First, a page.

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Profile: Eros Corazza
  1. Eros Corazza, Mind, World, and Knowledge.
    Descartes, one of the central figure of the rationalist school, brought to the philosophical forum questions such as “What am I?”, “Does one’s mind differ from one’s body?” and if so, “How does the mind interact with the body?”. The Cartesians observed that some phenomena of nature (e.g. the mastery of language) do not fall within the mechanical philosophy of their time: they thus posited a new entity, the res cogitans (the mind) to account for these phenomena. In rejecting the (...)
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  2. Eros Corazza (2012). Same-Saying, Pluri-Propositionalism, and Implicatures. Mind and Language 27 (5):546-569.
  3. Eros Corazza & Jérôme Dokic (2012). Situated Minimalism Versus Free Enrichment. Synthese 184 (2):179-198.
    In this paper, we put forward a position we call “situationalism” (or “situated minimalism”), which is a middle-ground view between minimalism and contextualism in recent philosophy of language. We focus on the notion of free enrichment, which first arose within contextualism as underlying the claim that what is said is typically enriched relative to the logical form of the uttered sentence. However, minimalism also acknowledges some process of pragmatic intrusion in its claim that what is thought and communicated is typically (...)
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  4. Eros Corazza (2011). Lndexicals and Demonstratives. In Marina Sbisà, Jan-Ola Östman & Jef Verschueren (eds.), Philosophical Perspectives for Pragmatics. John Benjamins Pub. Co.. 10--131.
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  5. Eros Corazza (2011). Unenriched Subsentential Illocutions. Philosophy and Phenomenological Research 83 (3):560-582.
    In this paper I challenge the common wisdom (see Dummett and Davidson) that sentences are the minimal units with which one can perform a speech act or make a move in the language game. I thus sit with Perry and Stainton in arguing that subsentences can be used to perform full-fledged speech acts. In my discussion I assume the traditional framework which distinguishes between the proposition expressed and the thought or mental state (possibly a sentence in Mentalese) one comes to (...)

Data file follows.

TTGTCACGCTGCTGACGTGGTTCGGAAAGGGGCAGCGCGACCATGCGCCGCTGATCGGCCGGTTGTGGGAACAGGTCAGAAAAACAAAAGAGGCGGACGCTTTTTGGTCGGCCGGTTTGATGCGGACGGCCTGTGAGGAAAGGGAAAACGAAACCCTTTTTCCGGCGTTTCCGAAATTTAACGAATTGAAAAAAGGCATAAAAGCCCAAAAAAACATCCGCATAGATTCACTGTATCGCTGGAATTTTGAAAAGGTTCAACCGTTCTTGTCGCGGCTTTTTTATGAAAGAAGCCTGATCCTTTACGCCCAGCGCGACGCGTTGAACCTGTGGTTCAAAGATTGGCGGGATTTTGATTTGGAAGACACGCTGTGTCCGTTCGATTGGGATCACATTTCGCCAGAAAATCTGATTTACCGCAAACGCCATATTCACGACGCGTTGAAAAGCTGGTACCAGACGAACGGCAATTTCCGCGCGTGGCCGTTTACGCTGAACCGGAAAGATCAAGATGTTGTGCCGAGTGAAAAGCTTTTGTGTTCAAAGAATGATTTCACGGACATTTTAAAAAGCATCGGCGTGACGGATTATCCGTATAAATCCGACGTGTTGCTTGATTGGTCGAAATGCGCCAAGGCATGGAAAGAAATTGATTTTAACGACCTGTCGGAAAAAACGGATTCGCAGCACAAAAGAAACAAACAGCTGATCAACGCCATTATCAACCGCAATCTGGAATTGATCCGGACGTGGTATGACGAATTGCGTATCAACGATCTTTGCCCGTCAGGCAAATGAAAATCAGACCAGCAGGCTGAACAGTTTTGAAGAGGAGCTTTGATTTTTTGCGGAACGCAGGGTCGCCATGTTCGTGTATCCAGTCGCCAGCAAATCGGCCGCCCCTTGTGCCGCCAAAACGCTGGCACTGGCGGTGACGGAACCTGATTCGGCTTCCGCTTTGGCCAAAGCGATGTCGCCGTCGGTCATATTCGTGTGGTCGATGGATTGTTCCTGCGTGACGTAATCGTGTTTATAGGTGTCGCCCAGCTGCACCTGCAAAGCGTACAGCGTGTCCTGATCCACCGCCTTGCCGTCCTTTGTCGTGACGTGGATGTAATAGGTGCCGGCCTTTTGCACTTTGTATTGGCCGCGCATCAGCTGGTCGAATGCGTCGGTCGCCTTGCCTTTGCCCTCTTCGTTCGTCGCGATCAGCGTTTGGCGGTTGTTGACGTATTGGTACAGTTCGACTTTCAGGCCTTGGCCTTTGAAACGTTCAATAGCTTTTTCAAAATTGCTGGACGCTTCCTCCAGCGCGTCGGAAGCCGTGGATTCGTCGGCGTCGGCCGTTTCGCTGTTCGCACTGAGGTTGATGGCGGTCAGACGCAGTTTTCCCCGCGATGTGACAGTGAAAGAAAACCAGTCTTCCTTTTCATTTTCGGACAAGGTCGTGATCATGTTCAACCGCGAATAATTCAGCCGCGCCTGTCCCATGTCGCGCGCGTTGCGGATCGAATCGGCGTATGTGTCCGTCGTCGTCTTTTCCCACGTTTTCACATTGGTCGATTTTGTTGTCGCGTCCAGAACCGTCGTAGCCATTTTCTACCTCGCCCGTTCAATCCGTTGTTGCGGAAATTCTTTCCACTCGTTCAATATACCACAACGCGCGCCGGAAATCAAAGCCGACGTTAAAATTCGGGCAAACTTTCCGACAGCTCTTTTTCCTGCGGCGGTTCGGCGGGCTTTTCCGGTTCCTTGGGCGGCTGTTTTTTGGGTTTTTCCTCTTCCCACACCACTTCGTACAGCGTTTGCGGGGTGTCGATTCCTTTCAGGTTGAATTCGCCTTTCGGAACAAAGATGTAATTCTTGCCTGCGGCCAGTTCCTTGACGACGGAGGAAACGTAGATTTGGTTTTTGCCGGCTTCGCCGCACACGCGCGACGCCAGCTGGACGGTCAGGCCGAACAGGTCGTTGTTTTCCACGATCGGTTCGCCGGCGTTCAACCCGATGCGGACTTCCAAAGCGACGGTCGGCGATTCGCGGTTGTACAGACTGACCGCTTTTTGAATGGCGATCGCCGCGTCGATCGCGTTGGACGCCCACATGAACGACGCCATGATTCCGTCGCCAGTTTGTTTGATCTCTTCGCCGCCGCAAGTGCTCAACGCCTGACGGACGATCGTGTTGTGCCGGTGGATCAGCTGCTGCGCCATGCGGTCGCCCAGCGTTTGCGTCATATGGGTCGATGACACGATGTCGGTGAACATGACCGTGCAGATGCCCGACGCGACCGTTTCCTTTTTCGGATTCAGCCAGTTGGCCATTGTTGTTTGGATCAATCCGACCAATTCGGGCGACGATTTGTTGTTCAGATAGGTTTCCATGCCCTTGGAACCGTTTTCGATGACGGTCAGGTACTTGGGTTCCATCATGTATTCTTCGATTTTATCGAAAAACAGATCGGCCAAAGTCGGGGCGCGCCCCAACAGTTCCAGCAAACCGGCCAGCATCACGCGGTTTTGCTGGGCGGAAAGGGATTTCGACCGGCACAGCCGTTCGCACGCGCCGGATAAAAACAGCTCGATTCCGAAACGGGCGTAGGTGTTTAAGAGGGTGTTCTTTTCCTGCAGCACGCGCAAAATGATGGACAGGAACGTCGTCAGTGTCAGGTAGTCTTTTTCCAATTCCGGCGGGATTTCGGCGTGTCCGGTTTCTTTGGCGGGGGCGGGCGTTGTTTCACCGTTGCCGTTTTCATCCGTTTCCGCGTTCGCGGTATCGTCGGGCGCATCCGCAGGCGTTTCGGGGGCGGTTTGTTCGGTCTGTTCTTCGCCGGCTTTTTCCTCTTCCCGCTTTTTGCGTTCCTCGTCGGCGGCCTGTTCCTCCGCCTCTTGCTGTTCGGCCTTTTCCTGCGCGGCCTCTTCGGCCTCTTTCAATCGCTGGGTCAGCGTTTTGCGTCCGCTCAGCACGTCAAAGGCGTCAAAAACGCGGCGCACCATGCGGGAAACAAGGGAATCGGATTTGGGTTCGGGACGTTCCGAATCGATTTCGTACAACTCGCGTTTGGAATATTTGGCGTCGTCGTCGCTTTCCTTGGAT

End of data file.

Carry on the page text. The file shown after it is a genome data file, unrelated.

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  6. Eros Corazza (2009). Fictions Without Ficta. Dialectica 63 (1):67-74.
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  7. Eros Corazza (2007). Contextualism, Minimalism, and Situationalism. Pragmatics and Cognition 15 (1):115-137.
    After discussing some difficulties that contextualism and minimalism face, this paper presents a new account of the linguistic exploitation of context, situationalism. Unlike the former accounts, situationalism captures the idea that the main intuitions underlying the debate concern not the identity of propositions expressed but rather how truth-values are situation-dependent. The truth-value of an utterance depends on the situation in which the proposition expressed is evaluated. Hence, like in minimalism, the proposition expressed can be truthevaluable without being enriched or expanded. (...)
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  8. Eros Corazza (2007). 12 Thinking the Unthinkable: An Excursion Into Z-Land. In Michael O'Rourke Corey Washington (ed.), Situating Semantics: Essays on the Philosophy of John Perry. 427.
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  9. Eros Corazza & Jirdme Dokic (2007). 1. The Essence of Minimalism. In G. Preyer (ed.), Context Sensitivity and Semantic Minimalism. Oxford University Press. 169.
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  10. Jérôme Dokic & Eros Corazza (2007). Sense and Insensibility: Or Where Minimalism Meets Contextualism. In G. Preyer (ed.), Context Sensitivity and Semantic Minimalism. Oxford University Press. 169--193.
  11. Eros Corazza (2006). Indexicals: Philosophical Aspect. In Keith Brown (ed.), Encyclopedia of Language and Linguistics. Elsevier.
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  12. Eros Corazza (2006). Sense, Reference, and Philosophy, by Jerrold J. Katz. Disputatio.
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  13. Eros Corazza (2005). Reference and Description: The Case Against Two-Dimensionalism (Review of Scott Soames' Book). Philosophy Reviews.
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  14. Eros Corazza (2005). Review of Scott Soames, Reference and Description: The Case Against Two-Dimensionalism. [REVIEW] Notre Dame Philosophical Reviews 2005 (12).
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  15. Eros Corazza (2004). Essential Indexicals and Quasi-Indicators. Journal of Semantics 21 (4):341-374.